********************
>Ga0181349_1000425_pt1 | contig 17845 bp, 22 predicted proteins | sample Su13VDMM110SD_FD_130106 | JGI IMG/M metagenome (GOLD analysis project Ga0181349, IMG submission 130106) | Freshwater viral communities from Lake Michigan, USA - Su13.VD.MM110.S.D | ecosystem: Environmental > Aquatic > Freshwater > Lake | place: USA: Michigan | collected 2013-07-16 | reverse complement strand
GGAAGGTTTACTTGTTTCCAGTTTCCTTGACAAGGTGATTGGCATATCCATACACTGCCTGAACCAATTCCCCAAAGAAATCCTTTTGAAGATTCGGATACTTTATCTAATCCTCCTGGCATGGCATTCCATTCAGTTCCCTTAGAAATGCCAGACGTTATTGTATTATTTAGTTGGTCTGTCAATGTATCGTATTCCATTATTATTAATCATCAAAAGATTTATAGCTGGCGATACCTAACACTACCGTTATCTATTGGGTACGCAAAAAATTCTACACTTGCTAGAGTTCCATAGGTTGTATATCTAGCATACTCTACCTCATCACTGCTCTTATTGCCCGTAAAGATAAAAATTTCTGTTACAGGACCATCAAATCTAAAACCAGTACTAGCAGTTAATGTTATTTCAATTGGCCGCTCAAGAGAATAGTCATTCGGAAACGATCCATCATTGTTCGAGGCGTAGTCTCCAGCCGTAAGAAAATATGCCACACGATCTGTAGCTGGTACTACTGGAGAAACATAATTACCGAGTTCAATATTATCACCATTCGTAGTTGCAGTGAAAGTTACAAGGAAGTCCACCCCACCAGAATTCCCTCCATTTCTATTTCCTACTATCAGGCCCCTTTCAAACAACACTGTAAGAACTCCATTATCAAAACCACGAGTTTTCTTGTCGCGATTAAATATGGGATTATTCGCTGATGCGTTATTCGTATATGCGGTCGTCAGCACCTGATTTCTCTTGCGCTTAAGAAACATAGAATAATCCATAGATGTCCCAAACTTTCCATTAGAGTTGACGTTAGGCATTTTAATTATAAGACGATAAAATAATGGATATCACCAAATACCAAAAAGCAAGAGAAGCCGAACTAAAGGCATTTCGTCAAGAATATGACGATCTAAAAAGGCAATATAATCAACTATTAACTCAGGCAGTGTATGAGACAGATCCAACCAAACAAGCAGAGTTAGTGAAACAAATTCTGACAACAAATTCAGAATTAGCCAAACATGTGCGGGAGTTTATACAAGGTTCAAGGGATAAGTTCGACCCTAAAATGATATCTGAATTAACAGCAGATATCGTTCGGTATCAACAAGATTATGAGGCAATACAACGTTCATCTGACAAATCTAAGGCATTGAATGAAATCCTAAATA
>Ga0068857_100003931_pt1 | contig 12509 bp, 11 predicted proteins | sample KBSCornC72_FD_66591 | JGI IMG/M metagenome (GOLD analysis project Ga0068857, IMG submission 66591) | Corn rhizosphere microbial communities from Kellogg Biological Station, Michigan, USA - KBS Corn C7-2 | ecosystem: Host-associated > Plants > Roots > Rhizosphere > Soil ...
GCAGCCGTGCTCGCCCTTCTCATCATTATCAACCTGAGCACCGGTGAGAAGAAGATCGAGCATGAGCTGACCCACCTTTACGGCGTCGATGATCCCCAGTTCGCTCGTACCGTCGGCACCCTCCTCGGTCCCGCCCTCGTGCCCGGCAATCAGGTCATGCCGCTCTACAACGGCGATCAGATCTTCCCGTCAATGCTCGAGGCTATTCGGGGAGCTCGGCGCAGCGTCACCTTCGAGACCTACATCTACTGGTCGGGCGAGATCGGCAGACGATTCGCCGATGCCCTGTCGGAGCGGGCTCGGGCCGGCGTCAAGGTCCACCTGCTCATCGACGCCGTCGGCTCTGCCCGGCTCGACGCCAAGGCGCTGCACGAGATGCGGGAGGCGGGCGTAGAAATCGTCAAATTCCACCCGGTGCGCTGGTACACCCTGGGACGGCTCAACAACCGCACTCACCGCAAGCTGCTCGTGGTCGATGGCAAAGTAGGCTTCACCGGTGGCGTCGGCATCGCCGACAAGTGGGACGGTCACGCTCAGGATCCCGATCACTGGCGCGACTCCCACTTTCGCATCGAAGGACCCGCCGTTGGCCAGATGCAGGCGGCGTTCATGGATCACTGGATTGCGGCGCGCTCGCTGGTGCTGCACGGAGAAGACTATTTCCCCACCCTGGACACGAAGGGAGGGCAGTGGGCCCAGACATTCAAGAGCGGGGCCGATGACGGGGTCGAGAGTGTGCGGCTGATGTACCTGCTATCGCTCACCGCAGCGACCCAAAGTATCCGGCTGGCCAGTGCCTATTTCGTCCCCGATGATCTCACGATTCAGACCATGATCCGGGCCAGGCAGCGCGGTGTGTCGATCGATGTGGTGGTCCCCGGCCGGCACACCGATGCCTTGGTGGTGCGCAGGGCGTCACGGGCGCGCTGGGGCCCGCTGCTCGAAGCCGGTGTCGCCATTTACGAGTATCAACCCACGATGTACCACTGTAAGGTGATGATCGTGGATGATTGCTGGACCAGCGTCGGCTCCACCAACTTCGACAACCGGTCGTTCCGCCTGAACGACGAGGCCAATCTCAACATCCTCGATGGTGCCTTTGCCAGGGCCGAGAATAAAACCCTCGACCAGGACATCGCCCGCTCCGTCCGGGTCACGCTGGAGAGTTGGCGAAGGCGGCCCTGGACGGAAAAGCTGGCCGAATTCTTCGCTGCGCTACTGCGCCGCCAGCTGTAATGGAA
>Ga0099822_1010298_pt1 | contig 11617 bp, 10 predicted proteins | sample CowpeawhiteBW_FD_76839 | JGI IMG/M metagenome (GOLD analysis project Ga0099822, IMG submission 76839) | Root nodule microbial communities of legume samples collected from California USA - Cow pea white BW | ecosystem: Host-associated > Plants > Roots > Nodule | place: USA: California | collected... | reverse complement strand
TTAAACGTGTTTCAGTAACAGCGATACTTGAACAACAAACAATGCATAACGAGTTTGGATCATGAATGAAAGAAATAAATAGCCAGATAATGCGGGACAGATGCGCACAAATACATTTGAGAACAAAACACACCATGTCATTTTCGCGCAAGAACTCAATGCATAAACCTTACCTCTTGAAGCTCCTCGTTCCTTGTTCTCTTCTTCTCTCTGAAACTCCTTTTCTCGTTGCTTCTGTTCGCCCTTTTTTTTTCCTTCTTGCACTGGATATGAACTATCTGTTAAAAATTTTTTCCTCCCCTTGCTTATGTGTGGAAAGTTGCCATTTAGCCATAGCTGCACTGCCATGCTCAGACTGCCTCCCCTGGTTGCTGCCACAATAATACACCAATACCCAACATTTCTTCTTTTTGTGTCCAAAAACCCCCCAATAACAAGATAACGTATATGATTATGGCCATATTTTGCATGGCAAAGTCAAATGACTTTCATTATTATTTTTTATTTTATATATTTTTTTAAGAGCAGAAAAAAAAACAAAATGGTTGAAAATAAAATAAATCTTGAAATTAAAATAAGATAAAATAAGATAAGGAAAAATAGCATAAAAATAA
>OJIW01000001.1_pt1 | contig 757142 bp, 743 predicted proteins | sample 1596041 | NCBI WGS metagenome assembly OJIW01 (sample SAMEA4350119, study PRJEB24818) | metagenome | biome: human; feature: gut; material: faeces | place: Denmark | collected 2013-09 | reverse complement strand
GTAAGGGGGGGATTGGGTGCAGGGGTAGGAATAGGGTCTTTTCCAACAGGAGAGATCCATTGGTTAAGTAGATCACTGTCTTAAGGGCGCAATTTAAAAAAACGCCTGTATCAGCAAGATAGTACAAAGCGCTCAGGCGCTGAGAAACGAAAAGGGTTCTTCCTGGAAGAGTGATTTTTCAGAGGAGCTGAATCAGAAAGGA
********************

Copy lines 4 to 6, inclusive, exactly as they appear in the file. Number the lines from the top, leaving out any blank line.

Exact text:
GCAGCCGTGCTCGCCCTTCTCATCATTATCAACCTGAGCACCGGTGAGAAGAAGATCGAGCATGAGCTGACCCACCTTTACGGCGTCGATGATCCCCAGTTCGCTCGTACCGTCGGCACCCTCCTCGGTCCCGCCCTCGTGCCCGGCAATCAGGTCATGCCGCTCTACAACGGCGATCAGATCTTCCCGTCAATGCTCGAGGCTATTCGGGGAGCTCGGCGCAGCGTCACCTTCGAGACCTACATCTACTGGTCGGGCGAGATCGGCAGACGATTCGCCGATGCCCTGTCGGAGCGGGCTCGGGCCGGCGTCAAGGTCCACCTGCTCATCGACGCCGTCGGCTCTGCCCGGCTCGACGCCAAGGCGCTGCACGAGATGCGGGAGGCGGGCGTAGAAATCGTCAAATTCCACCCGGTGCGCTGGTACACCCTGGGACGGCTCAACAACCGCACTCACCGCAAGCTGCTCGTGGTCGATGGCAAAGTAGGCTTCACCGGTGGCGTCGGCATCGCCGACAAGTGGGACGGTCACGCTCAGGATCCCGATCACTGGCGCGACTCCCACTTTCGCATCGAAGGACCCGCCGTTGGCCAGATGCAGGCGGCGTTCATGGATCACTGGATTGCGGCGCGCTCGCTGGTGCTGCACGGAGAAGACTATTTCCCCACCCTGGACACGAAGGGAGGGCAGTGGGCCCAGACATTCAAGAGCGGGGCCGATGACGGGGTCGAGAGTGTGCGGCTGATGTACCTGCTATCGCTCACCGCAGCGACCCAAAGTATCCGGCTGGCCAGTGCCTATTTCGTCCCCGATGATCTCACGATTCAGACCATGATCCGGGCCAGGCAGCGCGGTGTGTCGATCGATGTGGTGGTCCCCGGCCGGCACACCGATGCCTTGGTGGTGCGCAGGGCGTCACGGGCGCGCTGGGGCCCGCTGCTCGAAGCCGGTGTCGCCATTTACGAGTATCAACCCACGATGTACCACTGTAAGGTGATGATCGTGGATGATTGCTGGACCAGCGTCGGCTCCACCAACTTCGACAACCGGTCGTTCCGCCTGAACGACGAGGCCAATCTCAACATCCTCGATGGTGCCTTTGCCAGGGCCGAGAATAAAACCCTCGACCAGGACATCGCCCGCTCCGTCCGGGTCACGCTGGAGAGTTGGCGAAGGCGGCCCTGGACGGAAAAGCTGGCCGAATTCTTCGCTGCGCTACTGCGCCGCCAGCTGTAATGGAA
>Ga0099822_1010298_pt1 | contig 11617 bp, 10 predicted proteins | sample CowpeawhiteBW_FD_76839 | JGI IMG/M metagenome (GOLD analysis project Ga0099822, IMG submission 76839) | Root nodule microbial communities of legume samples collected from California USA - Cow pea white BW | ecosystem: Host-associated > Plants > Roots > Nodule | place: USA: California | collected... | reverse complement strand
TTAAACGTGTTTCAGTAACAGCGATACTTGAACAACAAACAATGCATAACGAGTTTGGATCATGAATGAAAGAAATAAATAGCCAGATAATGCGGGACAGATGCGCACAAATACATTTGAGAACAAAACACACCATGTCATTTTCGCGCAAGAACTCAATGCATAAACCTTACCTCTTGAAGCTCCTCGTTCCTTGTTCTCTTCTTCTCTCTGAAACTCCTTTTCTCGTTGCTTCTGTTCGCCCTTTTTTTTTCCTTCTTGCACTGGATATGAACTATCTGTTAAAAATTTTTTCCTCCCCTTGCTTATGTGTGGAAAGTTGCCATTTAGCCATAGCTGCACTGCCATGCTCAGACTGCCTCCCCTGGTTGCTGCCACAATAATACACCAATACCCAACATTTCTTCTTTTTGTGTCCAAAAACCCCCCAATAACAAGATAACGTATATGATTATGGCCATATTTTGCATGGCAAAGTCAAATGACTTTCATTATTATTTTTTATTTTATATATTTTTTTAAGAGCAGAAAAAAAAACAAAATGGTTGAAAATAAAATAAATCTTGAAATTAAAATAAGATAAAATAAGATAAGGAAAAATAGCATAAAAATAA